Mike Teke, CEO at Seriti Resources, stressed the sector’s commitment to transformation. He cited Exxaro and African Rainbow Minerals as some of the examples of thriving companies that were born from transformation inclusivity.

“We have created a lot of black industrialists and we have equipped them to have the ability and the flexibility to have capital and invest in other industries beyond mining,” he said.

Reacting to the low scores of management and control, Teke warned against putting too much emphasis on numbers, suggesting there were other ways to determine the pace of transformation, particularly by focusing on inclusivity of the population groups that were previously excluded.

“We shouldn't put limitations to jobs. Don't disregard the fact that among us as black people, there are those who don't want to be managers, who don't want to be CEOs, but want to be owners of these assets and employ somebody to do the job for them.”   

Bridgette Motsepe, the goodwill ambassador for Women Entrepreneurship and Economic Development in Africa at the Pan African parliament, and founder and chairperson of Mmakau Mining, spoke about her involvement in the formulation of the BEE legislation for the sector.

She criticised the government for failing to implement its own legislation, meant to accelerate transformation, by not penalising non-compliant mining companies.

We have to become economic activists, agents of transformation and pioneers of change. There's nothing wrong with making billions, but what are we doing when we become partners?
Bridgette Motsepe,  founder and chairperson of Mmakau Mining

“We must stop always blaming the monopoly capital for wrongs, but also look at ourselves. We have to become economic activists, agents of transformation and pioneers of change. There's nothing wrong with making billions, but what are we doing when we become partners?” asked Motsepe, and implored mining BEE partners to not only focus on paying out dividends, but invest in creating jobs and more opportunities across the value chain.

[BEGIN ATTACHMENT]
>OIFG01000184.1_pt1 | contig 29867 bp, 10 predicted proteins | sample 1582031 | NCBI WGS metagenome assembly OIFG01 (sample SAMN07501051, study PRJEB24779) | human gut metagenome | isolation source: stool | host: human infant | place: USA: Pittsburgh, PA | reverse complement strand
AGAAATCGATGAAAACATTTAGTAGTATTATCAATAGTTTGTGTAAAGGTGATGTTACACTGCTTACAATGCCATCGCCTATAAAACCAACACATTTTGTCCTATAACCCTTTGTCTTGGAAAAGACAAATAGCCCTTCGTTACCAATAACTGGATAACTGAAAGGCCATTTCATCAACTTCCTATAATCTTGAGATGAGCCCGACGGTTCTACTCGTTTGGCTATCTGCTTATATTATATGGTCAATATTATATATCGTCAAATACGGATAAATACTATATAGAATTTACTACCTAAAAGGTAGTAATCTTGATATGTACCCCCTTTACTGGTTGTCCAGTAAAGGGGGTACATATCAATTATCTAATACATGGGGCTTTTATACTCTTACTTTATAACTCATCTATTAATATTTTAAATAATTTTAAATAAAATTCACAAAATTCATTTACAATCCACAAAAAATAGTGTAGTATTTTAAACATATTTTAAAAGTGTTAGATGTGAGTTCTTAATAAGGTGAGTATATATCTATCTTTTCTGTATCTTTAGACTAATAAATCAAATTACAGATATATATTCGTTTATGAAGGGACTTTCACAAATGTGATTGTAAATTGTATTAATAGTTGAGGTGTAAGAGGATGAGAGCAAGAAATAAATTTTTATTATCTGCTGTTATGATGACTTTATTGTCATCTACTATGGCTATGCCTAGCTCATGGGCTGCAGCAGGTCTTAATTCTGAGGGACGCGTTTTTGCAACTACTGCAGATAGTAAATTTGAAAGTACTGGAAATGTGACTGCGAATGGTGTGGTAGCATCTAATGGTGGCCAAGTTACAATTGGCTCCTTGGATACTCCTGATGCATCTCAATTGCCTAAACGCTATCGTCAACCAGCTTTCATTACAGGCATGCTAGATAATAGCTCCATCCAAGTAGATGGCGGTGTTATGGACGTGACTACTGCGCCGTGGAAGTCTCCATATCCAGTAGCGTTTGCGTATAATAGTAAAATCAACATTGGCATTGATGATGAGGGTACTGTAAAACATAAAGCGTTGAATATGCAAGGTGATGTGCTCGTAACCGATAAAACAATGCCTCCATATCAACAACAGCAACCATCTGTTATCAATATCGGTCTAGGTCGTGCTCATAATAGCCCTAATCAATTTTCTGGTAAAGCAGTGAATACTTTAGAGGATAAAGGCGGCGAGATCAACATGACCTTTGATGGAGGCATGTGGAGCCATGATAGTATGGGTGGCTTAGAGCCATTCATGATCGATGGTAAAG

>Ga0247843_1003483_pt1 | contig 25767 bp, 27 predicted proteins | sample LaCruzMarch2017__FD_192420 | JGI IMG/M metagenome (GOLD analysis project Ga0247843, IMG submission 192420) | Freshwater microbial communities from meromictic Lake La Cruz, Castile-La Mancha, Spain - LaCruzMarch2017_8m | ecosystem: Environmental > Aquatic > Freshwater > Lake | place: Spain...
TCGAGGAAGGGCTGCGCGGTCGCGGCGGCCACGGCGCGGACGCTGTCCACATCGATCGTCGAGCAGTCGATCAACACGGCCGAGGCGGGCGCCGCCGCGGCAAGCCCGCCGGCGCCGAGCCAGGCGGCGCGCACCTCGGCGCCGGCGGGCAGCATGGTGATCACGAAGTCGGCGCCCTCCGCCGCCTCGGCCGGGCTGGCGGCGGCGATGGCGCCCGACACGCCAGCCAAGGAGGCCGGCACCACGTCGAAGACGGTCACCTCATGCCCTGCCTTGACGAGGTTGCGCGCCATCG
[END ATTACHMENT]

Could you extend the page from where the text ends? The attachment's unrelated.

Bheki Sibiya, former CEO of the then-Chamber of Mines, echoed the speakers’ sentiments on the sector’s commitment to transformation but admitted to being disappointed by the low numbers of management control in the sector.

Black Management Forum (BMF) president Andile Nomlala called out sector leaders for being fixated with the law and not deliberate about transformation and said it was crucial to have “deeper and very succinct conversations led by Busa (Business Unity SA) with captains in the Minerals Council”.

“If you want to talk about the mining sector and transformation, that must be reflected in the values of the sector. Doing business must be reflective of the demographics of our country. We can no longer postpone it and think we can live without bringing in the majority, black people, into the mainstream economy,” said Nomlala.

Closing the session, Khumalo said he was encouraged by the positive attitude of the industry and professed commitment to transformation, despite its challenges. He appealed to the industry captains to take the conversation forward with other stakeholders, especially the minerals and energy department, and challenge themselves to do better.

Hopefully these interventions would reflect a better picture for the sector in future Sanlam Gauge Reports, he said.

This article was paid for by Sanlam.